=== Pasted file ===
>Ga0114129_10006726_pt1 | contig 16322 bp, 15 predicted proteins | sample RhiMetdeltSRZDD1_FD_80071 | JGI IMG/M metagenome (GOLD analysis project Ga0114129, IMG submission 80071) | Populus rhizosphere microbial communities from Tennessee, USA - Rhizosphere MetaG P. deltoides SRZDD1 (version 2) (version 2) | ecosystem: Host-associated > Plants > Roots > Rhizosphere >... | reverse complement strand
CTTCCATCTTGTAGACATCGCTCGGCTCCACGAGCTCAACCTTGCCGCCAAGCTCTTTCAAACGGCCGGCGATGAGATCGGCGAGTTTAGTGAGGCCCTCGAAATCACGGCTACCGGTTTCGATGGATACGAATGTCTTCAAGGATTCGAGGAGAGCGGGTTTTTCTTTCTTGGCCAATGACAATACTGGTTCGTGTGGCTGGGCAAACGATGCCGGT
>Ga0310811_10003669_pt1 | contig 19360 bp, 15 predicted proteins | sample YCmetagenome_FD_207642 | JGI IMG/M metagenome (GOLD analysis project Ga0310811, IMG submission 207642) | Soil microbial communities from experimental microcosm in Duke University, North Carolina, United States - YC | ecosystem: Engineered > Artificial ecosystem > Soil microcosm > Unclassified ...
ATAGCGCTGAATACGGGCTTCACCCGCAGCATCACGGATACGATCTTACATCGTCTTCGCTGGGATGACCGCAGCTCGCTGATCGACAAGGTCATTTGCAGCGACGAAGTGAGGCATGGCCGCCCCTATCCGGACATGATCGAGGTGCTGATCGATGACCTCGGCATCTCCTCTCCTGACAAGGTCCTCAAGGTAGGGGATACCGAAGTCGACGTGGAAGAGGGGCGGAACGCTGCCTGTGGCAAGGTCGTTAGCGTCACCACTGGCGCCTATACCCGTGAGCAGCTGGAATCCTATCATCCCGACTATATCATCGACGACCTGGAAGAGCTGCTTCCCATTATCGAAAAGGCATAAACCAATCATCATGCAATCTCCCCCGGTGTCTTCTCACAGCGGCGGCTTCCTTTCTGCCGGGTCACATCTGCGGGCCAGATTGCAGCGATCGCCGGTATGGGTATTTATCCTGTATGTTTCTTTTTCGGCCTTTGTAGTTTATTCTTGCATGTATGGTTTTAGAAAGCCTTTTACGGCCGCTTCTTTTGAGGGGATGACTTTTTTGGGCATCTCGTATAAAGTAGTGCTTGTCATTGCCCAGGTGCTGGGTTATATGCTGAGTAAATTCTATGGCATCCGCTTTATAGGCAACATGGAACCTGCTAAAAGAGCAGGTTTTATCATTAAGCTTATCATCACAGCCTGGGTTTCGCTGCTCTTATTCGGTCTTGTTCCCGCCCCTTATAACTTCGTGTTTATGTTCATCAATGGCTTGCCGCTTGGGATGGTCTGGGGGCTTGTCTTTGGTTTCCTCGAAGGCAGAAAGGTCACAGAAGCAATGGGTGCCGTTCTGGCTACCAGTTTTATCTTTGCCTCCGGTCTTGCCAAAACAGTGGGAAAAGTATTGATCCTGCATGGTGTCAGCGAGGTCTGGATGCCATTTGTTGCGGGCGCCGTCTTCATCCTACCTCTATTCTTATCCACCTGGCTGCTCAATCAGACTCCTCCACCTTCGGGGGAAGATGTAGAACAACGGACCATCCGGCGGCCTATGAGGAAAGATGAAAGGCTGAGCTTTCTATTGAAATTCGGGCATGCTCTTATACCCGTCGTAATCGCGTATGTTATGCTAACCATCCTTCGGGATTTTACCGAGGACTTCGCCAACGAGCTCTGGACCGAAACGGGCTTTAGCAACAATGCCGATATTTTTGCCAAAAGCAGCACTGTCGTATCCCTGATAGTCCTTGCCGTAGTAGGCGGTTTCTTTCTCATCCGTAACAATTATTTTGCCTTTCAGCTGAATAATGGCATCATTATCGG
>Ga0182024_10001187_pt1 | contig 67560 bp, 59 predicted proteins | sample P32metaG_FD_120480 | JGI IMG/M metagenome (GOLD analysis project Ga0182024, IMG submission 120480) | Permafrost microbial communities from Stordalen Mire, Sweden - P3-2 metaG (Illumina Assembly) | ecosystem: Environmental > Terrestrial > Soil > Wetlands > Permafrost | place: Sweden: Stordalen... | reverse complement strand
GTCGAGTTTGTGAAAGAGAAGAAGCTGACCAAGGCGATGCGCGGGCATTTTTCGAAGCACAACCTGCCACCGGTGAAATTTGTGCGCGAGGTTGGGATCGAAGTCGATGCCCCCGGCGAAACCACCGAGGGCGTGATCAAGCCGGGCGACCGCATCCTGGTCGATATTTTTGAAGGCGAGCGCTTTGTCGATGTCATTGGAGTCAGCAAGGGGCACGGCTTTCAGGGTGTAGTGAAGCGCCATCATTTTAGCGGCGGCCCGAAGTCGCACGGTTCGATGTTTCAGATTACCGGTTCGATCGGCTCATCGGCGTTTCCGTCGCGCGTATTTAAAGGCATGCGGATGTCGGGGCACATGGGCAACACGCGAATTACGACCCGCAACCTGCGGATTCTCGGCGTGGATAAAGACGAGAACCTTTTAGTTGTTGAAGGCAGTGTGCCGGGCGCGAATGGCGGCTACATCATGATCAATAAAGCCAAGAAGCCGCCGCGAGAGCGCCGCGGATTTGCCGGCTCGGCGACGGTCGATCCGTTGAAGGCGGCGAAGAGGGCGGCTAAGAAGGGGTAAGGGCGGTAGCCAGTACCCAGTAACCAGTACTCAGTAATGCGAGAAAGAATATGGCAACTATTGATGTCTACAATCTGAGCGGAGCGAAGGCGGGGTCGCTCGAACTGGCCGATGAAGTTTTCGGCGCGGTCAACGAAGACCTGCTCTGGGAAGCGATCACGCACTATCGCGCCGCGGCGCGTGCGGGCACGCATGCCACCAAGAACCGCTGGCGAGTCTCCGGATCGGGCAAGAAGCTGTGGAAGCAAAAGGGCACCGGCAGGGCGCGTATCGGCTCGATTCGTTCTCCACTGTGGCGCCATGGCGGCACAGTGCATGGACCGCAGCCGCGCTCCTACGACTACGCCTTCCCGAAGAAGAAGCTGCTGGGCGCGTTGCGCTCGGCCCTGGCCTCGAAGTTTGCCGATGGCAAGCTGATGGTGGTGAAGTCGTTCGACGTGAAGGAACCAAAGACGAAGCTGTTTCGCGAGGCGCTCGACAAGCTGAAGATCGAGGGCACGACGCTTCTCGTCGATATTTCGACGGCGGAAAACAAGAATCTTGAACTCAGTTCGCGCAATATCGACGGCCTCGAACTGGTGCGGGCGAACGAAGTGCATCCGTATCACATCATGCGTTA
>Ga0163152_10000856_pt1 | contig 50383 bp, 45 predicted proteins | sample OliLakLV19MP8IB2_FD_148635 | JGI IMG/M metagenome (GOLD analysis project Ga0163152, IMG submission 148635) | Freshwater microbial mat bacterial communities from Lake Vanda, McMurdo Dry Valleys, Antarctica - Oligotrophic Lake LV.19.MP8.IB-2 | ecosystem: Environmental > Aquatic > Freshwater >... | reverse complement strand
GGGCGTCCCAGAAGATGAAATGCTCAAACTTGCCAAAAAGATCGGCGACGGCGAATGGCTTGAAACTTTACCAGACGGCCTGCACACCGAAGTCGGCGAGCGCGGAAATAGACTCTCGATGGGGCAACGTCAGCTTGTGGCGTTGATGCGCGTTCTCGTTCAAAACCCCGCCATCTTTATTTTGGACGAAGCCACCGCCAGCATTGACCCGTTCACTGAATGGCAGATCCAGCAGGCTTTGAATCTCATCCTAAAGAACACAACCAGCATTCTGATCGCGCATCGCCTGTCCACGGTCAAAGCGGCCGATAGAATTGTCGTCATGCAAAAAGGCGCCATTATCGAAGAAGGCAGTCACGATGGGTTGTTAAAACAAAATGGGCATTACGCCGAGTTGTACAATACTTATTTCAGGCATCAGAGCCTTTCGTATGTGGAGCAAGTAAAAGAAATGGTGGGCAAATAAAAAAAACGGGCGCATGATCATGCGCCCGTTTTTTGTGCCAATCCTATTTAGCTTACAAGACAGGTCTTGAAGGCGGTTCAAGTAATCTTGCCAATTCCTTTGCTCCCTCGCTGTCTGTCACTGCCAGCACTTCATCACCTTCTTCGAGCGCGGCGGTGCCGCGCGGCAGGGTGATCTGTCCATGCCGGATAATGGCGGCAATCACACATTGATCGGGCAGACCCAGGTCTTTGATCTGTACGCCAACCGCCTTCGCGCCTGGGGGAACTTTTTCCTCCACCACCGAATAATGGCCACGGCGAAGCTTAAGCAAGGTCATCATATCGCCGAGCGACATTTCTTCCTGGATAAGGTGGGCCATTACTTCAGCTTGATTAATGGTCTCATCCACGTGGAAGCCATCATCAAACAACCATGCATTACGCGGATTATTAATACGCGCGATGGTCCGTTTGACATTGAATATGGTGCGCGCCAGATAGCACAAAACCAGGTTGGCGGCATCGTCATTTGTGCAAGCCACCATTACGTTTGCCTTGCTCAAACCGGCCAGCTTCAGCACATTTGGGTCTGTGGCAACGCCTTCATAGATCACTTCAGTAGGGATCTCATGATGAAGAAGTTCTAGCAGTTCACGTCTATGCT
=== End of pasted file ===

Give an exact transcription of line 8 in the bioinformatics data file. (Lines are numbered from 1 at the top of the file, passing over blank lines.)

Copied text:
GGGCGTCCCAGAAGATGAAATGCTCAAACTTGCCAAAAAGATCGGCGACGGCGAATGGCTTGAAACTTTACCAGACGGCCTGCACACCGAAGTCGGCGAGCGCGGAAATAGACTCTCGATGGGGCAACGTCAGCTTGTGGCGTTGATGCGCGTTCTCGTTCAAAACCCCGCCATCTTTATTTTGGACGAAGCCACCGCCAGCATTGACCCGTTCACTGAATGGCAGATCCAGCAGGCTTTGAATCTCATCCTAAAGAACACAACCAGCATTCTGATCGCGCATCGCCTGTCCACGGTCAAAGCGGCCGATAGAATTGTCGTCATGCAAAAAGGCGCCATTATCGAAGAAGGCAGTCACGATGGGTTGTTAAAACAAAATGGGCATTACGCCGAGTTGTACAATACTTATTTCAGGCATCAGAGCCTTTCGTATGTGGAGCAAGTAAAAGAAATGGTGGGCAAATAAAAAAAACGGGCGCATGATCATGCGCCCGTTTTTTGTGCCAATCCTATTTAGCTTACAAGACAGGTCTTGAAGGCGGTTCAAGTAATCTTGCCAATTCCTTTGCTCCCTCGCTGTCTGTCACTGCCAGCACTTCATCACCTTCTTCGAGCGCGGCGGTGCCGCGCGGCAGGGTGATCTGTCCATGCCGGATAATGGCGGCAATCACACATTGATCGGGCAGACCCAGGTCTTTGATCTGTACGCCAACCGCCTTCGCGCCTGGGGGAACTTTTTCCTCCACCACCGAATAATGGCCACGGCGAAGCTTAAGCAAGGTCATCATATCGCCGAGCGACATTTCTTCCTGGATAAGGTGGGCCATTACTTCAGCTTGATTAATGGTCTCATCCACGTGGAAGCCATCATCAAACAACCATGCATTACGCGGATTATTAATACGCGCGATGGTCCGTTTGACATTGAATATGGTGCGCGCCAGATAGCACAAAACCAGGTTGGCGGCATCGTCATTTGTGCAAGCCACCATTACGTTTGCCTTGCTCAAACCGGCCAGCTTCAGCACATTTGGGTCTGTGGCAACGCCTTCATAGATCACTTCAGTAGGGATCTCATGATGAAGAAGTTCTAGCAGTTCACGTCTATGCT